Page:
Senior Vice President for State Fiscal Policy
The state and local government workforce — teachers, nurses, police officers, and others — continues to suffer from the 2007-2009 recession, even as the private sector slowly gains jobs.
States, school districts, counties, and cities cut 20,000 jobs in December, according to the Bureau of Labor Statistics. It was the 21st out of the last 28 months that the state and local sector has lost jobs.
Why? States and localities have less revenue to pay salaries and wages. State revenue remains 12 percent below pre-recession levels.
The cuts have been widespread. Since state and local employment peaked in August 2008, payrolls have shrunk by 397,000 (see graph below). This includes:
Meanwhile, the number of people that states and localities serve has continued to increase. There are an estimated 741,000 more students in public schools than when the recession began. Medicaid enrollment has grown by more than 6 million people, as large numbers of workers have been laid off and lost their job-based health coverage. The numbers of senior citizens, young children, and the unemployed — three groups that tend to use more public services — have also grown.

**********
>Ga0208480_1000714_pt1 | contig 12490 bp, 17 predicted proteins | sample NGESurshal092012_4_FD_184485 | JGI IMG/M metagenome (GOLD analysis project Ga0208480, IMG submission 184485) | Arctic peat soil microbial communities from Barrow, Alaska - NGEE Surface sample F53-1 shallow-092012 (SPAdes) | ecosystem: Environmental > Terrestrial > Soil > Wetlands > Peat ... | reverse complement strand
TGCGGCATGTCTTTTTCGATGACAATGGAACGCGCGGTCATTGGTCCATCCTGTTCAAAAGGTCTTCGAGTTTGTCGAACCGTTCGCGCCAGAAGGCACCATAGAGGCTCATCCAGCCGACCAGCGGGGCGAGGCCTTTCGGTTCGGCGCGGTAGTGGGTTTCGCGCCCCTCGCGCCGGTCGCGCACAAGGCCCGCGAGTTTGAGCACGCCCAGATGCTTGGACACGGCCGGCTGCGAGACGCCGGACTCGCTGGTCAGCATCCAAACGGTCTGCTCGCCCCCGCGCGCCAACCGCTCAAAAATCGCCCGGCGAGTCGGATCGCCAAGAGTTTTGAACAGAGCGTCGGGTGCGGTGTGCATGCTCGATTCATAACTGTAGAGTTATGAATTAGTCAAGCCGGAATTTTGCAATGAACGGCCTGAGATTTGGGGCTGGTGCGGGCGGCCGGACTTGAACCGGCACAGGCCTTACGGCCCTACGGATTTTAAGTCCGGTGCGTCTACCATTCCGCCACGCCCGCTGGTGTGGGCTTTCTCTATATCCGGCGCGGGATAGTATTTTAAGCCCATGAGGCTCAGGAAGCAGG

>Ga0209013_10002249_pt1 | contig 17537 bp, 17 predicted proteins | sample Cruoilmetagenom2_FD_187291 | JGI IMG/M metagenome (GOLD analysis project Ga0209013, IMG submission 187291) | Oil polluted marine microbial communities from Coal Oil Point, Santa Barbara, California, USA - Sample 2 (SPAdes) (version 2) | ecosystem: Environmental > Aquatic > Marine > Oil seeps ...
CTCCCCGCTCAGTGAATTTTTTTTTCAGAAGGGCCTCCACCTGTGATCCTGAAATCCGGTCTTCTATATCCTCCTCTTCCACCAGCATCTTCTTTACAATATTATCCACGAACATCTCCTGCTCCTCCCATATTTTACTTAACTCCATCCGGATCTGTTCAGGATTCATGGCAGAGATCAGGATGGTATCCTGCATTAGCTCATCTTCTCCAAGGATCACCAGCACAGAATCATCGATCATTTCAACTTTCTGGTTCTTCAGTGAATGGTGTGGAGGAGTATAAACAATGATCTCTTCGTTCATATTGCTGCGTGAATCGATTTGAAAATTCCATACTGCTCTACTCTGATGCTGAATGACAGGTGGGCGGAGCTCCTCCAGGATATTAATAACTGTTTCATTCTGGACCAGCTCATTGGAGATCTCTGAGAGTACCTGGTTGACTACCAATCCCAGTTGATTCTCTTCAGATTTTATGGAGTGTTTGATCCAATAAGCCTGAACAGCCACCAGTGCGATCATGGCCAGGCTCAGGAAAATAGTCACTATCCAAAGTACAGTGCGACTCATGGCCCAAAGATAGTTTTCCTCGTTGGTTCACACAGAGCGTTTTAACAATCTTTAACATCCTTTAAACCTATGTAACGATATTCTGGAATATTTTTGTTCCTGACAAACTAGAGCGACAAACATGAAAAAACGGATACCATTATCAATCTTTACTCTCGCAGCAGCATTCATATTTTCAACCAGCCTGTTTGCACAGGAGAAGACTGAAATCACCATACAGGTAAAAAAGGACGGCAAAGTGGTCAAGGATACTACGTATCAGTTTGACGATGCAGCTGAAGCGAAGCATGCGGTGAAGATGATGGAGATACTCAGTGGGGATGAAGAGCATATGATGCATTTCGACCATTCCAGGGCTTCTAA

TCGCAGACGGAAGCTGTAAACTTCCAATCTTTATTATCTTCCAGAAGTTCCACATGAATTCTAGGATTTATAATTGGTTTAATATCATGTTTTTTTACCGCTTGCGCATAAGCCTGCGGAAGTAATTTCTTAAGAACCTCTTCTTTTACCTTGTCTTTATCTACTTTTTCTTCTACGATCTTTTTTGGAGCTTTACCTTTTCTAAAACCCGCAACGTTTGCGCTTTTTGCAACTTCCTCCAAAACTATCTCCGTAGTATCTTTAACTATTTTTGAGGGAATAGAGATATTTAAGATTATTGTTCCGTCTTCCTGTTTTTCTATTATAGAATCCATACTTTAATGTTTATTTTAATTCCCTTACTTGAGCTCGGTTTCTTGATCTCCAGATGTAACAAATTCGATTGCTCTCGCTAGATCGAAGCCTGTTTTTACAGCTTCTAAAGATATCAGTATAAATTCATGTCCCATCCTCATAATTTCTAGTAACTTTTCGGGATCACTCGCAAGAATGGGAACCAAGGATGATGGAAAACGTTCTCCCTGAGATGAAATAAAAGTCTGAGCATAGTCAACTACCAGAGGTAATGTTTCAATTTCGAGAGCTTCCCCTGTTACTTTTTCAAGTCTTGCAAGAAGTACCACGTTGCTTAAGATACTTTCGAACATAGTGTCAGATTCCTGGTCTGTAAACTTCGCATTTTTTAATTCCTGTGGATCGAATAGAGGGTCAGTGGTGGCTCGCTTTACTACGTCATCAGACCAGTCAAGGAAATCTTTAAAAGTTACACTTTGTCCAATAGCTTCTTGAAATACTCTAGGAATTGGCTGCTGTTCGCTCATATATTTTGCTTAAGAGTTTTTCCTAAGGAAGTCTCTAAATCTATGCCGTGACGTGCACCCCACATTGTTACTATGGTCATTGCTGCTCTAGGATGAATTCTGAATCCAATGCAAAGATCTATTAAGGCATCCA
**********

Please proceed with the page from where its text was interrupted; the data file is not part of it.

Over the longer term, as well, state and local government employment is shrinking as a share of the population:
Beyond the job cuts, state and local workers in nearly every state have experienced cuts in pay (often in the form of involuntary furloughs) and benefits.
Continuing state budget woes suggest that the public-sector workforce will likely experience more cuts over the next year or more. And, given the labor-intensive nature of most government services (teaching, policing, firefighting, health care, and the like), it’s hard to see how these workers can continue to be cut without seriously harming the quality of life of the communities they serve.